There is a “humanitarian crisis” taking place in Tijuana, the mayor of the Mexican border town declared on Thursday, as nearly 5,000 Central American migrants overwhelmed the city.
“We don’t have sufficient and necessary infrastructure to adequately attend to these people, to give them a decent space,” Mayor Juan Manuel Gastélum said on local radio.
At a press conference Thursday, he said he’s asking international aid organizations, including the United Nations, to step in where the Mexican federal government has failed. “They have categorically omitted and not complied with their legal obligations,” he said of the Feds. “So we’re now asking them and international humanitarian aid groups to bring in and carry out humanitarian assistance.”
Gastélum also refused to dig deeper into local coffers. “I will not compromise public services,” he said. “I will not spend Tijuanans’ money, I will not bring Tijuana into debt now, in the same way we haven’t done so these past two years.”
The city estimates it’s already spent $27,000 each day to house the migrants, most of whom are staying in a local sports complex that’s been converted into a shelter. Expected to hold 3,000 migrants itself, the stadium quickly reached capacity, resulting in people spilling into the streets.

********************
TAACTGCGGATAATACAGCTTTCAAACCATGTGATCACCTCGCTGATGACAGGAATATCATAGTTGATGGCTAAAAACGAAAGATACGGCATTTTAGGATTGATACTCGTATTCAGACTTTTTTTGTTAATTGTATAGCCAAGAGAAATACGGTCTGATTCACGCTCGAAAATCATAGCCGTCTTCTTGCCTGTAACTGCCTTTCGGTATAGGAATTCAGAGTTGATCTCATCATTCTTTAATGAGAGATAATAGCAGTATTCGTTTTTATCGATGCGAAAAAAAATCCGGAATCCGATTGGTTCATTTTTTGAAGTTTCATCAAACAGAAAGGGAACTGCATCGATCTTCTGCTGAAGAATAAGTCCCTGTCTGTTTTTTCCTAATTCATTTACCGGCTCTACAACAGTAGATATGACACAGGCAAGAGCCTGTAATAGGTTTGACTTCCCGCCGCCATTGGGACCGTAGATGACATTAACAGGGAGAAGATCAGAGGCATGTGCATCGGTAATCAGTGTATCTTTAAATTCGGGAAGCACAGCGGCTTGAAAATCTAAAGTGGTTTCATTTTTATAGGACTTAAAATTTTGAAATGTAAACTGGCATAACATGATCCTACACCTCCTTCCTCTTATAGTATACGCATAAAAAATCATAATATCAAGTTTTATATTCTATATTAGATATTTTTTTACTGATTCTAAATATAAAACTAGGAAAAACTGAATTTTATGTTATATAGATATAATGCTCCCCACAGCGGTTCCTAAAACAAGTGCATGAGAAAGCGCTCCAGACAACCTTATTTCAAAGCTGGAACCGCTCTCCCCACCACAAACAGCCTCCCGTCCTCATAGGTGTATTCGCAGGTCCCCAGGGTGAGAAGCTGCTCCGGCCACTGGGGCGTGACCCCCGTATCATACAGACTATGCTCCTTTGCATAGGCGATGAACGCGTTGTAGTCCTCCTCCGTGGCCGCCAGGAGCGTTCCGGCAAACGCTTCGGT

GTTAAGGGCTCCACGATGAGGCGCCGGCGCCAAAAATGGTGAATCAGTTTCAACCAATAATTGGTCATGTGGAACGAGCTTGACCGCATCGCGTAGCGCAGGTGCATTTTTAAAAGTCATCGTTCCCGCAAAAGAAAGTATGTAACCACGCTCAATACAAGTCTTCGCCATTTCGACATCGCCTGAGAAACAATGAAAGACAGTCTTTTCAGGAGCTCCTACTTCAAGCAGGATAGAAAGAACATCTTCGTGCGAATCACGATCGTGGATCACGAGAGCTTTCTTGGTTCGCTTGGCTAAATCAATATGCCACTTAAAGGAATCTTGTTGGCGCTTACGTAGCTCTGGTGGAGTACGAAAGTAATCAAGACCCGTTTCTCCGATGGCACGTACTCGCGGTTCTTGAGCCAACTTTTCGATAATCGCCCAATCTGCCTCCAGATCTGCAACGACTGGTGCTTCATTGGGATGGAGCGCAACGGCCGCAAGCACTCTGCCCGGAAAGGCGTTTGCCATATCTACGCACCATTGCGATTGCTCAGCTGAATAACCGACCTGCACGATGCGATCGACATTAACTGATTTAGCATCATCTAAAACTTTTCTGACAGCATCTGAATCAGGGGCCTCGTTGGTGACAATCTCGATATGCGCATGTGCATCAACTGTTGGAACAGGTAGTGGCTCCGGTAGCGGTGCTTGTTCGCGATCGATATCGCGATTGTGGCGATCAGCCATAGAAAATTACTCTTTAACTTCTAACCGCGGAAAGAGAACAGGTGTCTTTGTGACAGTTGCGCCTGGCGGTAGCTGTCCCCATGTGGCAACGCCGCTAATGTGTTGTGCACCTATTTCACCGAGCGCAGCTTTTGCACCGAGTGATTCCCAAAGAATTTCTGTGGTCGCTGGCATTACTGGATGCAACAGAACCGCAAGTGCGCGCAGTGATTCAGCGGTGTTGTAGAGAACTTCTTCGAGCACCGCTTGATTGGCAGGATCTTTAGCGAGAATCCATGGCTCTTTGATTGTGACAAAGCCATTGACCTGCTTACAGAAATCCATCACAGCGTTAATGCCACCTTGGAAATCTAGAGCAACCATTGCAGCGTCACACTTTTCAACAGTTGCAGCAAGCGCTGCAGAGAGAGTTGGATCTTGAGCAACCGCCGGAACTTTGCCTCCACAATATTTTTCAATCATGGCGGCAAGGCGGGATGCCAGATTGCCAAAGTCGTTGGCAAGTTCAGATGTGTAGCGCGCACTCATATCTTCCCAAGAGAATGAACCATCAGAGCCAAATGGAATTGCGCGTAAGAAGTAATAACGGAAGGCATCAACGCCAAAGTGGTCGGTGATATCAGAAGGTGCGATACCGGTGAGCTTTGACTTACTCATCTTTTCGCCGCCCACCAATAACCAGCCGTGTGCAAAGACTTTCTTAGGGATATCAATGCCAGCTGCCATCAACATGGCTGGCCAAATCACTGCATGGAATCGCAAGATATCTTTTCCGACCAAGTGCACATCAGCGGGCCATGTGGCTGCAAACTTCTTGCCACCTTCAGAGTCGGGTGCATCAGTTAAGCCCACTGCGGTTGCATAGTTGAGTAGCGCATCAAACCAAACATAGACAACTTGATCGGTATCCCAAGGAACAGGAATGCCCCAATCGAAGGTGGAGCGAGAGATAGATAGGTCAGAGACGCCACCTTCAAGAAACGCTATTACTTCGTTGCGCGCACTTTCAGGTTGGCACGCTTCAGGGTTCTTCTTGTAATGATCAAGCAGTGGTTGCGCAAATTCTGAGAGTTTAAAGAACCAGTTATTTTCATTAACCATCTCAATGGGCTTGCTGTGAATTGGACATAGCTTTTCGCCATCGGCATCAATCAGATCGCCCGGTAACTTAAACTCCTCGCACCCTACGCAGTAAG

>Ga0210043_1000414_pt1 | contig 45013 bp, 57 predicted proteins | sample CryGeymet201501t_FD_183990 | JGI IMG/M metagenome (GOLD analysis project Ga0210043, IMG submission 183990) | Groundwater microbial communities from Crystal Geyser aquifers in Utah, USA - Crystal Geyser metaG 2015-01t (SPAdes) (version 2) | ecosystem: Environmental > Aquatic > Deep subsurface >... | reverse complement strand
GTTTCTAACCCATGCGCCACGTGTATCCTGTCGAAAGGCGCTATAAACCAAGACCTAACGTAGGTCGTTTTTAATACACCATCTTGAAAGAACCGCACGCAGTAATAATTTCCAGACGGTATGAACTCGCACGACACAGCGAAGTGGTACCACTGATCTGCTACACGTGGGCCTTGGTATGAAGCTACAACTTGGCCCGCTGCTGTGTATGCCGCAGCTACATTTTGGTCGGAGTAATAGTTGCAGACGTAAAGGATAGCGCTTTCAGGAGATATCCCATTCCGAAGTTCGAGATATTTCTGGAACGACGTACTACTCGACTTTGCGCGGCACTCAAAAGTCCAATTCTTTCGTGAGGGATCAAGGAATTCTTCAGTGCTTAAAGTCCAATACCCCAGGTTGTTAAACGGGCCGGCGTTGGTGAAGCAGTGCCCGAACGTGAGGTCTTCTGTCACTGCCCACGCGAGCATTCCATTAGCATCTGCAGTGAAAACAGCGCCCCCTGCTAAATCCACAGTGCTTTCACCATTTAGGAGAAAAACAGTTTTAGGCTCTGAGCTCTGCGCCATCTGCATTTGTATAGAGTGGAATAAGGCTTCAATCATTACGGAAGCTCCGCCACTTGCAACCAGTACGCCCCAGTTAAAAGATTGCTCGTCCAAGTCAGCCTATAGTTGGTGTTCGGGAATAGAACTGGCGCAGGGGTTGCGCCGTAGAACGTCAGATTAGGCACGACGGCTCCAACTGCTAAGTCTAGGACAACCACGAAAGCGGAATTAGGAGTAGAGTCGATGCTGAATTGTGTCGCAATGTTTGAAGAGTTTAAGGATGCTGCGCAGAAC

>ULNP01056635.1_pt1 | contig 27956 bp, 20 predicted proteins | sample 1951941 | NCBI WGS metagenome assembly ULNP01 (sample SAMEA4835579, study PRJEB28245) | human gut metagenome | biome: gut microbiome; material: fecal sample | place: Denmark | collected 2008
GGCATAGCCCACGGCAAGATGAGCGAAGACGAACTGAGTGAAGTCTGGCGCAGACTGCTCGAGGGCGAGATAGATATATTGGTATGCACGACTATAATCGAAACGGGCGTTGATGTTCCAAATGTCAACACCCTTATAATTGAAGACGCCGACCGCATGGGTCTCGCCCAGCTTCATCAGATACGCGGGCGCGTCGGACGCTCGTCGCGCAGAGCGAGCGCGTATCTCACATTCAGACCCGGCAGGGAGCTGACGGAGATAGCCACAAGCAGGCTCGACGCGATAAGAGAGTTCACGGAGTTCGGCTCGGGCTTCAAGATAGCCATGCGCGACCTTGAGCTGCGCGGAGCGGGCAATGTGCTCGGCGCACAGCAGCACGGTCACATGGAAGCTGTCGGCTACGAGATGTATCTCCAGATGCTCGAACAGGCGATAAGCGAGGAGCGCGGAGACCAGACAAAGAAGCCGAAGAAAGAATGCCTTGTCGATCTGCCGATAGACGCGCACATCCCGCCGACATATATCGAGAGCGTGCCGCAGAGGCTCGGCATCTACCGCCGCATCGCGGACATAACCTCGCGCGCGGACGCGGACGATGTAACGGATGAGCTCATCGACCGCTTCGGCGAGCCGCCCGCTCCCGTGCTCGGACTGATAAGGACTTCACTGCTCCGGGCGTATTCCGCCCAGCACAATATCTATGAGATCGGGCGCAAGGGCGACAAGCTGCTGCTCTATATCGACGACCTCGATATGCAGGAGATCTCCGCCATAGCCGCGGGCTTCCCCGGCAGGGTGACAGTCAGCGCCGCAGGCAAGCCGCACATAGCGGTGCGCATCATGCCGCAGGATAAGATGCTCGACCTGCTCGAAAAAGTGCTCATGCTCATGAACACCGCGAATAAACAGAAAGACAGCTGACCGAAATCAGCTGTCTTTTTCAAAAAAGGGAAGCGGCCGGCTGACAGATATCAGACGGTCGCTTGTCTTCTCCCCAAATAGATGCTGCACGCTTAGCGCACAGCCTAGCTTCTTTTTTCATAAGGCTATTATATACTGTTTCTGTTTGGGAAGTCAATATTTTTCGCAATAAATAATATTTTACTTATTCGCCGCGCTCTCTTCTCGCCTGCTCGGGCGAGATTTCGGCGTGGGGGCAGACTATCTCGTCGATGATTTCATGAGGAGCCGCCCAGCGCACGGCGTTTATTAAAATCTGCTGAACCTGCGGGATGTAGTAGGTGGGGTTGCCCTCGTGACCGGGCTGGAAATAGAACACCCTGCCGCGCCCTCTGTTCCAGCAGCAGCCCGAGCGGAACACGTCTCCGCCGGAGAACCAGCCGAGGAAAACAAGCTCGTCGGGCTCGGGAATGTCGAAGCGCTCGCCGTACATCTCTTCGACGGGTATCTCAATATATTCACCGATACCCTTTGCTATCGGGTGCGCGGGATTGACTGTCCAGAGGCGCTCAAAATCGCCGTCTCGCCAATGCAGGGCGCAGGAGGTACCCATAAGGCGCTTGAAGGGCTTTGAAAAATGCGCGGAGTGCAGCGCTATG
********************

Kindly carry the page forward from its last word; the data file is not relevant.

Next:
While the migrants were generally welcomed as they passed through towns further south in Mexico, they’ve been met with a mixed reception by residents of Tijuana. Religious groups have provided assistance and the Baja California state government is helping some migrants find work, but earlier this week hundreds of locals protested the arrival of the migrants.
On Sunday, anti-caravan protesters chanted: “Out Hondurans, we don’t want you here,” “Tijuana first” and “Long live Mexico,” and waved Mexican flags and signs reading “no to the invasion” and “no more migrants.”
The group, which at its height numbered about 300, gathered in front of a statue of the Aztec warrior Cuauhtémoc before making their way to a sports complex serving as a temporary shelter to about 2,500 migrants from the caravan.
Some of the migrants have taken to protesting too. On Thursday, a group of around 150 marched on a border crossing to demand better conditions. “There are sick children here, and we are cold and hungry,” said Carlos Lopez, a Honduran who participated in the march. “The whole world is watching what is happening here.”
Most of the migrants are eager to apply for asylum in the United States, but that will take some time. The Washington Post reports that the main border crossing in San Diego processes only 100 asylum claims a day and the waiting list is already thousands of names long.